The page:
All these data show that the continuation of a physical activity is the best way for maintaining sufficient energy intake in order to allow the achievement and the coverage of the non-energetic requirements (micronutrients) mainly if the nutritional density is not so high. Moreover, this allows to keep a stable weight and a good lean body mass.

Many studies have shown that in the elderly a moderate overweight is associated with a lesser mortality (Stevens et al., 1998). Other studies have shown a higher post-surgery mortality for a small body mass index (BMI) compared to a higher BMI (Koster et al., 2008; Mullen et al., 2009; Valentijn et al., 2013). A prospective study has demonstrated that a weight loss in elderly subjects with metabolic abnormalities was associated with an increase of mortality (Dong et al., 2018). Similarly, a low muscle strength increases mortality, whatever the weight confirming the major role of the muscle mass. The negative role of sarcopenia in obesity has been proven on mortality as soon as 2008 (Prado et al., 2008; Zamboni et al., 2008). Obesity with sarcopenia is the most insidious form of sarcopenia with its negative consequences on physical incapacity (Baumgartner, 2000) and on functional disability Baumgartner et al., 2004).

So it is fundamental to maintain stable weight in older subjects with normal weight and to obtain sufficient protein and energy intakes and then to maintain a regular physical activity. In case of obesity in the elderly, it is necessary to screen and prevent sarcopenia.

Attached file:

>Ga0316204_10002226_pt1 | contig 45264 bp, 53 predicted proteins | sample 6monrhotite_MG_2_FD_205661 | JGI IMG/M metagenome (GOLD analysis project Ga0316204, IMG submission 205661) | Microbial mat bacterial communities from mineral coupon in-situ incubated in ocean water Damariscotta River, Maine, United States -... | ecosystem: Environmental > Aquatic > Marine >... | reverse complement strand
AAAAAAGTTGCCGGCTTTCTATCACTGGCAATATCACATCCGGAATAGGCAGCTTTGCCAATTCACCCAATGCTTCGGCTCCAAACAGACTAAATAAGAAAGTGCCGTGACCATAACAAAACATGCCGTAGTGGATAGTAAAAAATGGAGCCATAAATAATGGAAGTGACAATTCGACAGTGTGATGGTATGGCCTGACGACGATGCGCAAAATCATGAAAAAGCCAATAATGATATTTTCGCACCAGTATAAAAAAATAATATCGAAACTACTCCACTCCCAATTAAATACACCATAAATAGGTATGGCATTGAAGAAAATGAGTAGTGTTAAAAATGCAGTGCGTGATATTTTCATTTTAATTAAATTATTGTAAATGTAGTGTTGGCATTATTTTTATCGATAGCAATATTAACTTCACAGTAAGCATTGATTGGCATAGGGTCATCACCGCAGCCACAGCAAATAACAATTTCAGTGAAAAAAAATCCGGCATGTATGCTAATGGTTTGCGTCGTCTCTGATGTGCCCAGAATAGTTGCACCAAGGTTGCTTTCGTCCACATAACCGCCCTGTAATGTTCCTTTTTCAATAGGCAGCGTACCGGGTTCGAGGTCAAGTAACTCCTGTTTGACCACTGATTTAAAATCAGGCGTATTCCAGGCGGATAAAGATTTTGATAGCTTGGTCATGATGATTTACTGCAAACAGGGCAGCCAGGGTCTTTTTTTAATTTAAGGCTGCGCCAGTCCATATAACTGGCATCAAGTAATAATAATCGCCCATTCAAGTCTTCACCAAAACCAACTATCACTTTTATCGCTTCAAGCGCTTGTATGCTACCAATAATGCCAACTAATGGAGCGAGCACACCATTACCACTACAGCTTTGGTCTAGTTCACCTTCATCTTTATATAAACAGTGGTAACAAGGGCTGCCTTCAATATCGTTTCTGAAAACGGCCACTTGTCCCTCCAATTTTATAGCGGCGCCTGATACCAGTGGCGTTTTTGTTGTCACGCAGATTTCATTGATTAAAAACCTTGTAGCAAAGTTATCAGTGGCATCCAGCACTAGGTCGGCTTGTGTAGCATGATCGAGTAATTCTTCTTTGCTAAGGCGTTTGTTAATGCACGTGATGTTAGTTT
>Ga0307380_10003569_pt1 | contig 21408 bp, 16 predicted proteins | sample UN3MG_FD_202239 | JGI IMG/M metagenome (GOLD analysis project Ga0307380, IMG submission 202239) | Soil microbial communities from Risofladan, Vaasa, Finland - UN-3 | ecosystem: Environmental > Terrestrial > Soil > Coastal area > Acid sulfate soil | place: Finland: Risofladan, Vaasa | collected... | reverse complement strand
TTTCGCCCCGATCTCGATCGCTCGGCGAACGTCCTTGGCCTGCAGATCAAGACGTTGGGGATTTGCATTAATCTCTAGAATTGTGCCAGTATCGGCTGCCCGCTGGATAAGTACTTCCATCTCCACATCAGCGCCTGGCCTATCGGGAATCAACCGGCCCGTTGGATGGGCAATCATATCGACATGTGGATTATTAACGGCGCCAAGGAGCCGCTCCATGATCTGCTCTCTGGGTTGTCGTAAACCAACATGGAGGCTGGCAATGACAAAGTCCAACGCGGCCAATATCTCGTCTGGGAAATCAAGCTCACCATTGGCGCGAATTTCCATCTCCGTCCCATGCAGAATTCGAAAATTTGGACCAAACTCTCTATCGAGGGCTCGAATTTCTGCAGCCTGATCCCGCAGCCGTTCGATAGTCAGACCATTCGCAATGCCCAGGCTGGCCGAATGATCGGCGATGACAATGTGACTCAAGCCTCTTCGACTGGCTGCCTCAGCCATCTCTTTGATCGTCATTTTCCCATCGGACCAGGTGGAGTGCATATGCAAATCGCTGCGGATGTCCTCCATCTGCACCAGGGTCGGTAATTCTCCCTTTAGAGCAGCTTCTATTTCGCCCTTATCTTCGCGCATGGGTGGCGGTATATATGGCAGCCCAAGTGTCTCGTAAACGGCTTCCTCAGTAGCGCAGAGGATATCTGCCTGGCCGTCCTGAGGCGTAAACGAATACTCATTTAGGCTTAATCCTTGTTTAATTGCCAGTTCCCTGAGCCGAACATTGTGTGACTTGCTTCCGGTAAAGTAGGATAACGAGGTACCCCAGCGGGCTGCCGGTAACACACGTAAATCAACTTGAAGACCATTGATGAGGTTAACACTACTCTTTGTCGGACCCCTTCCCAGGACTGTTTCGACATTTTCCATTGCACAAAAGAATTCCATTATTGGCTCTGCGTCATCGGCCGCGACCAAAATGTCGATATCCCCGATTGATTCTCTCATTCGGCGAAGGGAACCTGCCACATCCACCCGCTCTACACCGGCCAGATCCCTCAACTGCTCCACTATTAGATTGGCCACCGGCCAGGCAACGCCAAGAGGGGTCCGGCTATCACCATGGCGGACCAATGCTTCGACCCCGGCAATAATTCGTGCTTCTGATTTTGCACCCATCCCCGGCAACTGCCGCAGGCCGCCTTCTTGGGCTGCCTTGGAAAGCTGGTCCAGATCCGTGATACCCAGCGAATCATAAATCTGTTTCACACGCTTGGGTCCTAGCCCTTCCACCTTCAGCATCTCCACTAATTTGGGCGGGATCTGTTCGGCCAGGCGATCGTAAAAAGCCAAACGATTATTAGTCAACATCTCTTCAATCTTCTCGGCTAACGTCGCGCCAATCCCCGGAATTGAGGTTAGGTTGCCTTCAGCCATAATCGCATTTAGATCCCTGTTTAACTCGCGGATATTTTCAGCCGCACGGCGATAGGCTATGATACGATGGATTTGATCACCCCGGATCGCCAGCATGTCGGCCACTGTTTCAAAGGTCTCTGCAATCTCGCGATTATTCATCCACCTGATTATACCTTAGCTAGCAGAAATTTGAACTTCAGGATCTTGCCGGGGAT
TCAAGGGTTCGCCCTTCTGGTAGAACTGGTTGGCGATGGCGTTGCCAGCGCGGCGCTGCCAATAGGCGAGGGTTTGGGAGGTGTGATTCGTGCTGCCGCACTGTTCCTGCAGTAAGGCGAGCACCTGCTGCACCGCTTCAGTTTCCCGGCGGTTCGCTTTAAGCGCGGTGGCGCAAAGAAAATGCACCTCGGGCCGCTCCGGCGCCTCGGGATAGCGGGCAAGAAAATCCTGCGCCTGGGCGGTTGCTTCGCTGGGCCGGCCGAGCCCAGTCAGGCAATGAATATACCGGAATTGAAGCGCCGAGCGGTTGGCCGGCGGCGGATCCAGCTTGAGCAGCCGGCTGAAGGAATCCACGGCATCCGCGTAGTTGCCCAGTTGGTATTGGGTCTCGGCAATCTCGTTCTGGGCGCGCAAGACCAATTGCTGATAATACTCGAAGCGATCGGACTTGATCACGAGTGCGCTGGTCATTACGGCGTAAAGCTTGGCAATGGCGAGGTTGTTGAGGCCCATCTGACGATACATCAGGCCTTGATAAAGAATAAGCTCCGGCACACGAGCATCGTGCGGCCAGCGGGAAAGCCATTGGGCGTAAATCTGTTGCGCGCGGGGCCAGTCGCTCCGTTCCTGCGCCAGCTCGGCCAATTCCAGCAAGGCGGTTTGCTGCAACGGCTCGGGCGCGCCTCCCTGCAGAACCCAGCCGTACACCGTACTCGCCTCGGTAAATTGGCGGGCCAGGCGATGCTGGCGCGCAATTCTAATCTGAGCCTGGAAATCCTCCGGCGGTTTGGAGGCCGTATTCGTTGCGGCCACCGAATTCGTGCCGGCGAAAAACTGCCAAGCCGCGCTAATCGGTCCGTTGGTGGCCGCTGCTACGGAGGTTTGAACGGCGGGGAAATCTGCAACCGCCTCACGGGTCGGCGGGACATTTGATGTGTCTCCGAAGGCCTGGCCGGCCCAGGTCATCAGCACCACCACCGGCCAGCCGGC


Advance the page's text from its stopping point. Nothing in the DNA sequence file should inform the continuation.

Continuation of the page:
7 Dietary patterns

Behind the nutrient intakes, a global or holistic approach is essential. The dietary patterns reflect the dietary complexity. It includes both the matrix effect (Thorning et al., 2017) linked to the food and the dietary variety. So, for example, it has been shown that a better diet quality (with high intake of vegetables, fruits, whole grains, legumes, nuts, dairy products, fish and low intake of sugar-containing beverages) is related to larger brain tissue volumes (gray matter, white matter, hippocampal volumes) (Croll et al., 2018). Similarly, the Mediterranean diet is not only associated to a lesser prevalence of the age-related cognitive decline, but it has been shown in randomized controlled trials with a Mediterranean diet a lower risk of low-plasma brain derived neurotrophic factor (BDNF) which promotes connectivity between neurons (Radd-Vagenas et al., 2018). Among women aged ≥ 60 years with type 2 diabetes a Mediterranean style diet pattern is associated with a reduced risk of frailty syndrome in a recent large prospective study (Lopez-Garcia et al., 2018).